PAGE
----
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Using the Perl Aliasing Feature to Share Global Variables - Perl

Now that you have mod_perl installed, you can move on to learning how to use it. This article will run you through some basic Perl concepts to start with.

TABLE OF CONTENTS:
  1. Introduction to mod_perl (part 4): Perl Basics
  2. Using Global Variables and Sharing Them Between Modules/Packages
  3. Making Variables Global With strict Pragma On
  4. Using Exporter.pm to Share Global Variables
  5. Using the Perl Aliasing Feature to Share Global Variables
  6. Using Non-Hardcoded Configuration Module Names
  7. The Scope of the Special Perl Variables
  8. Compiled Regular Expressions
  9. References
By: Stas Bekman
Rating: starstarstarstarstar / 6
January 03, 2003

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As the title says you can import a variable into a script or modulewithout using Exporter.pm. I have found it useful to keep all theconfiguration variables in one module My::Config. But then I haveto export all the variables in order to use them in other modules,which is bad for two reasons: polluting other packages' name spaceswith extra tags which increases the memory requirements; and addingthe overhead of keeping track of what variables should be exportedfrom the configuration module and what imported, for some particularpackage. I solve this problem by keeping all the variables in onehash %c and exporting that. Here is an example of My::Config:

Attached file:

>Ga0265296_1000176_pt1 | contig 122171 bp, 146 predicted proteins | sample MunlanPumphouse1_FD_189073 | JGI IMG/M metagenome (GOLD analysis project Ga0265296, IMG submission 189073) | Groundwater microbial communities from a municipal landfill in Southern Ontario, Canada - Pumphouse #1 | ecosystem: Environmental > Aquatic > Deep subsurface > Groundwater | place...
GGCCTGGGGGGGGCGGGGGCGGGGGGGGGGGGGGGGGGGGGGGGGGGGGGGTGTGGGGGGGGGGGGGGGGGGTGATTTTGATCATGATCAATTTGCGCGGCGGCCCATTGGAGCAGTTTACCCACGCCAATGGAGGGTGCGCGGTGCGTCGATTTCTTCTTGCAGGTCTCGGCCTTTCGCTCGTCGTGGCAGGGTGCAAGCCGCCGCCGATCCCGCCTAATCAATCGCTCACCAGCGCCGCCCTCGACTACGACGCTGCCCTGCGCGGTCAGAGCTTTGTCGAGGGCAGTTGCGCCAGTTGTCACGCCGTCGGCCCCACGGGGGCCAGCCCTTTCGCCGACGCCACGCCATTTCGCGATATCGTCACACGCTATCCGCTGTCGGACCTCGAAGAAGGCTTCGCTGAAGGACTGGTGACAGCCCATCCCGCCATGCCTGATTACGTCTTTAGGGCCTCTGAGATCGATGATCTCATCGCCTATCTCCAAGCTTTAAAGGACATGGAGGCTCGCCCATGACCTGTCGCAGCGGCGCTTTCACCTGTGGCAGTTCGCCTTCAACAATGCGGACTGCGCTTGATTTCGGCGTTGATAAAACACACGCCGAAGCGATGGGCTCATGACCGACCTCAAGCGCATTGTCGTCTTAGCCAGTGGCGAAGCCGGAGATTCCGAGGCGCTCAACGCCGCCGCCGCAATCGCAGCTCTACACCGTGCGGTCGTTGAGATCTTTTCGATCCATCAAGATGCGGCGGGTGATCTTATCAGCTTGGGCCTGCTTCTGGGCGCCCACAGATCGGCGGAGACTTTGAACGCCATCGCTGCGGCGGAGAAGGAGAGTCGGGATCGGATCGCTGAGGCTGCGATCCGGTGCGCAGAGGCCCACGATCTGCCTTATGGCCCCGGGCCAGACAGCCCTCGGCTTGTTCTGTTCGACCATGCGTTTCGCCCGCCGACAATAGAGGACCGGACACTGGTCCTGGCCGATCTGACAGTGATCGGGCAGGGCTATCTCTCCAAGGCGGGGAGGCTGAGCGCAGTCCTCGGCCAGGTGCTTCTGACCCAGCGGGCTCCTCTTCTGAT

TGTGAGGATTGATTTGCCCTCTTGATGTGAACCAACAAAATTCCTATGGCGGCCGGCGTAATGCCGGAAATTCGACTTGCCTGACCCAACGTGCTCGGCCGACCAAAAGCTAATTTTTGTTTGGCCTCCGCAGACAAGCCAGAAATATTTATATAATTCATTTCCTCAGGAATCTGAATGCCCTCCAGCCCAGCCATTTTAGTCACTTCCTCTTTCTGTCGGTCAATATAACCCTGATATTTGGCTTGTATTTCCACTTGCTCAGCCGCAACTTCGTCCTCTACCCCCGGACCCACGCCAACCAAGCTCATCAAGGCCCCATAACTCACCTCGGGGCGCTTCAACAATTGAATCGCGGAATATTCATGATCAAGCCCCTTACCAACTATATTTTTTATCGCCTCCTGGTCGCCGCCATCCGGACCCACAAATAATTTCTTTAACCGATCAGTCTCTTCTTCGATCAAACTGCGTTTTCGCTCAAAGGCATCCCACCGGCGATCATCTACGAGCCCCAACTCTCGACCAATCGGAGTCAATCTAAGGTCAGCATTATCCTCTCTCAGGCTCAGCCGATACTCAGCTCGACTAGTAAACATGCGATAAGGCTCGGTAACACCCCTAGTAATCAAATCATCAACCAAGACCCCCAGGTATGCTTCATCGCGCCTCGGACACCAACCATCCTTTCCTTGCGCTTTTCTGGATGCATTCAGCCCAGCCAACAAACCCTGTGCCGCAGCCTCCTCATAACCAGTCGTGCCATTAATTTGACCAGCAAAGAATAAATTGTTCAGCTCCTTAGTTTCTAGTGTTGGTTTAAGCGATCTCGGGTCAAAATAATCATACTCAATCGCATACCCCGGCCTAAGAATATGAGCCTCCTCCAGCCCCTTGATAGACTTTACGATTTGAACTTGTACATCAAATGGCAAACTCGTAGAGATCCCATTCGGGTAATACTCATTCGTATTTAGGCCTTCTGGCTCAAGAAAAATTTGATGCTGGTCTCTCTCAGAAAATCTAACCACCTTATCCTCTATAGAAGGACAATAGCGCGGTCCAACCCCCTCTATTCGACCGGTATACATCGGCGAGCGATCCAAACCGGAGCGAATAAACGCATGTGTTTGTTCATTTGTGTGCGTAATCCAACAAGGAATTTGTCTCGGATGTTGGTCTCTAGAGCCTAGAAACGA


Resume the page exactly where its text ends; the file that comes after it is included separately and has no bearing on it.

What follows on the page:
package My::Config;
use strict;
use vars qw(%c);
%c = (
# All the configs go here
scalar_var => 5,
array_var  => [qw(foo bar)],
hash_var   => {
foo => 'Foo',
bar => 'BARRR',
},
);
1;

Now in packages that want to use the configuration variables I haveeither to use the fully qualified names like $My::Config::test,which I dislike or import them as described in the previous section.But hey, since I have only one variable to handle, I can make thingseven simpler and save the loading of the Exporter.pm package. Iwill use the Perl aliasing feature for exporting and saving thekeystrokes:

package My::HTML;
use strict;
use lib qw(.);
# Global Configuration now aliased to global %c
use My::Config (); # My/Config.pm in the same dir as script.pl
use vars qw(%c);
*c = \%My::Config::c;
# Now you can access the variables from the My::Config
print $c{scalar_var};
print $c{array_var}[0];
print $c{hash_var}{foo};

Of course $c is global everywhere you use it as described above, andif you change it somewhere it will affect any other packages you havealiased $My::Config::c to.

Note that aliases work either with global or local() vars - youcannot write:

my *c = \%My::Config::c; # ERROR!

Which is an error. But you can write:

local *c = \%My::Config::c;

For more information about aliasing, refer to the Camel book, secondedition, pages 51-52.



 
 
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